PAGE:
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Breast Cancer Awareness Month: Day of a Navigator

Below is a composite representation of ‘A Day in the Life’ of Rex Cancer Center’s three breast cancer navigators. October is Breast Cancer Awareness Month and they have Breast Cancer Awareness Days, every day.

It’s early. The drive to Rex at 5:30 a.m. is quiet. With the change of seasons, daylight trickles in later and I don’t see the sunrise. But I will have a chance to be outside when I drive over to the Breast Care Center this afternoon.

Woman with a Nurse, holding hands
Helping hands from one who has been down the same path

As I reviewed today’s surgery schedule before leaving yesterday, I recognized some of the names: women I talked with when they received their biopsy results; others I met during pre-op admissions; two whose cancer has recurred that I navigated several years ago. An RN by training, I will be their navigator in the days ahead.

I walk (always in comfortable shoes) into the navigation office, put on my lab coat, gather the schedule and head to pre-op at the other end of the hospital where three patients are being prepped for various procedures. It’s 6:30 a.m. Later in the morning, other breast patients will arrive. All will likely have had a sleepless night and are here with worried loved ones who are attentive and anxious.

We talk about their anxiety and their delight in ‘getting it done.’ Others lay silent and watchful. I talk with medical staff and then back with the patients about logistics, what to expect and the time needed for various procedures. Caregivers want to know ‘how long’ so that they can phone, text or Skype friends and family.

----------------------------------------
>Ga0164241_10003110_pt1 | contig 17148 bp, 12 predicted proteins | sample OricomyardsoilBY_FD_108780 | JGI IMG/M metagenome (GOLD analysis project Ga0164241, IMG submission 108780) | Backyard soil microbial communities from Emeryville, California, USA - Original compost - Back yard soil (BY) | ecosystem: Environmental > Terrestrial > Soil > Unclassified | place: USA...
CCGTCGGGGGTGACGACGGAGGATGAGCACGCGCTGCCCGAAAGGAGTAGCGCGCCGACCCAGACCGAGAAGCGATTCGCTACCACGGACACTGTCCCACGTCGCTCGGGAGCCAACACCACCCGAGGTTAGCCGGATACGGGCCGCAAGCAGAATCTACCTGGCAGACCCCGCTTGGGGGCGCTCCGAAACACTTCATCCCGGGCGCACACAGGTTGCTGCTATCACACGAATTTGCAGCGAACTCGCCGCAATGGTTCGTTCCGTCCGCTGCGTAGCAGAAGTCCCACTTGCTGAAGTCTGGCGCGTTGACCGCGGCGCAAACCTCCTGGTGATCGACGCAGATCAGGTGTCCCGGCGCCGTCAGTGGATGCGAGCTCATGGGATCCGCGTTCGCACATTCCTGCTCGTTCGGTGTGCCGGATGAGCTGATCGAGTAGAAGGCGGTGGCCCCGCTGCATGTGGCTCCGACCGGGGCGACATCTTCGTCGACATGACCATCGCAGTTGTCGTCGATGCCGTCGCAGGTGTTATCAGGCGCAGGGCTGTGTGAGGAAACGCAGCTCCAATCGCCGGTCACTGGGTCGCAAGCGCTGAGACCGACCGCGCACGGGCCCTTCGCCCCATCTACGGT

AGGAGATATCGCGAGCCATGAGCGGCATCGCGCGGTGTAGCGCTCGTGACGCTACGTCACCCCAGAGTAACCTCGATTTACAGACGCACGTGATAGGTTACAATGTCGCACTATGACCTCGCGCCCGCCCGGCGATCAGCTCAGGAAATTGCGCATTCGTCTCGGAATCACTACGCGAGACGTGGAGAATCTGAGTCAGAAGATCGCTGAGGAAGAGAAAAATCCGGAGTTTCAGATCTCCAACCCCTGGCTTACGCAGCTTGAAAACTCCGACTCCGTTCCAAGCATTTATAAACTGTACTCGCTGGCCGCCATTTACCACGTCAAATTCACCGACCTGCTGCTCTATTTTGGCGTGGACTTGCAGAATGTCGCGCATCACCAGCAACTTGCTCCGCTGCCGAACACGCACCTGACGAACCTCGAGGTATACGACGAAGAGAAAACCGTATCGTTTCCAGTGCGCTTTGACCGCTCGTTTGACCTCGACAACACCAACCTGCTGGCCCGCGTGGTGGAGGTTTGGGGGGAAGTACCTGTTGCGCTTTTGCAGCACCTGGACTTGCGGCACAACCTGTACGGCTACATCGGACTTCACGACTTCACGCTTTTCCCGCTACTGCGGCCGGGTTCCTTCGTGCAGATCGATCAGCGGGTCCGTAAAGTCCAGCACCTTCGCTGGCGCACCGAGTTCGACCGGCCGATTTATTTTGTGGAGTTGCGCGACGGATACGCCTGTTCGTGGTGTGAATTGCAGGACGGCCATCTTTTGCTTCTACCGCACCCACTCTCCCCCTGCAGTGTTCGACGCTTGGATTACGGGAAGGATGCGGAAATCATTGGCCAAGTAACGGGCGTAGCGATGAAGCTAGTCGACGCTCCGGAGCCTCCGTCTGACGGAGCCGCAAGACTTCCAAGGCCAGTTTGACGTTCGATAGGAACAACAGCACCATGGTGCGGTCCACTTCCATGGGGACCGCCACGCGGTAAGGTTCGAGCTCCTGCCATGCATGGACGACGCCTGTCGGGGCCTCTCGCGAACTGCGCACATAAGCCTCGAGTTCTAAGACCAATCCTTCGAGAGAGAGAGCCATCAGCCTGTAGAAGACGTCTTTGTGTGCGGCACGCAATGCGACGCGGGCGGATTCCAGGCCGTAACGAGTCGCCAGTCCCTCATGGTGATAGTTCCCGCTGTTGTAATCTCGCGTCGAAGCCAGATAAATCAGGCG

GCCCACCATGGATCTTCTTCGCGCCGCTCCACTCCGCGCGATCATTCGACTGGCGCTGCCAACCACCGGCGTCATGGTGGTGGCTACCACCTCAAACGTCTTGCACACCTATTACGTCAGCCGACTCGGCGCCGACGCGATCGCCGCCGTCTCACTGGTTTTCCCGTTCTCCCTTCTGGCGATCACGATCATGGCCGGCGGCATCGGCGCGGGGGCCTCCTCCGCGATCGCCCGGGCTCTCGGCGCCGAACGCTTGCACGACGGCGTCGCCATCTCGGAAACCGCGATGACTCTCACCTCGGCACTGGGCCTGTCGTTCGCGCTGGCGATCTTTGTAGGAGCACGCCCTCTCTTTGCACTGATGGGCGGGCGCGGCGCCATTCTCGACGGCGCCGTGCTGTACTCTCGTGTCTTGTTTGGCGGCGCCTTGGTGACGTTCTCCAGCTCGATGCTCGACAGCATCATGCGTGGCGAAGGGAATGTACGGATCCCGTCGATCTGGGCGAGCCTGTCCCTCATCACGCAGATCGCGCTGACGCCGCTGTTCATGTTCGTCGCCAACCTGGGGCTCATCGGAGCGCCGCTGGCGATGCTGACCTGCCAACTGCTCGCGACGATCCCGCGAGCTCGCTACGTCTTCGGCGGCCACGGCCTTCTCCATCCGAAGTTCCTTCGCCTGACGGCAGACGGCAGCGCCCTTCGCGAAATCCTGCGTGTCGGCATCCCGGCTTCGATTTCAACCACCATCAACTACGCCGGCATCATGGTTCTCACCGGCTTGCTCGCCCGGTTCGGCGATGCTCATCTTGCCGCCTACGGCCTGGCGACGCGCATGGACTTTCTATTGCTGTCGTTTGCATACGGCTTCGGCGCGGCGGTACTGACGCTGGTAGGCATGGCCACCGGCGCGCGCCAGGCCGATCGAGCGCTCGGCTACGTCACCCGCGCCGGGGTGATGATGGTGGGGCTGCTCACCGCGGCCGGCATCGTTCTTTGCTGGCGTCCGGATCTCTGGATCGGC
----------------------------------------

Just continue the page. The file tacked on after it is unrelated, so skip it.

pillows for post-op comfort
Pillows for post-op comfort.

I return to the navigation office and pick up beautiful bags and pillows that volunteers have made. I give them to post-surgery patients who use the pillows to rest their arms, shield their surgery site and as a cushion between the seat belt and their chest on the way home.

The morning whirls by with follow-ups from yesterday’s surgeries and phone calls from physicians, staff, patients and caregivers. I may go by the cafeteria for lunch but it’s more likely that a yogurt brought from home will be easier between tasks.

Breast biopsy results are shared with patients by the radiologist at the new Breast Care Center. I try to be there for each of them. I meet with a man reeling from newly diagnosed breast cancer and his surprised but supportive girlfriend; I meet with a mother of two young children and her recently laid-off husband; I meet with a woman in her 50’s who ‘sort of knew it was coming’ because of an extensive history of breast cancer in her family.

The day winds down as I drive back to the hospital to check on afternoon patients, talk with their loved ones and begin to think about tomorrow. Charting and phone calls and multidisciplinary conference preparation remain. The conference brings together medical and radiation oncologists, surgeons, pathologists, radiologists, breast reconstruction specialists and support services to discuss upcoming patients.

I head home as twilight fades into night. I am proud to be part of a respected team of dedicated professionals who create excellent treatment plans for our breast cancer patients.

Breast Cancer Awareness ribbon
Breast Cancer Awareness ribbon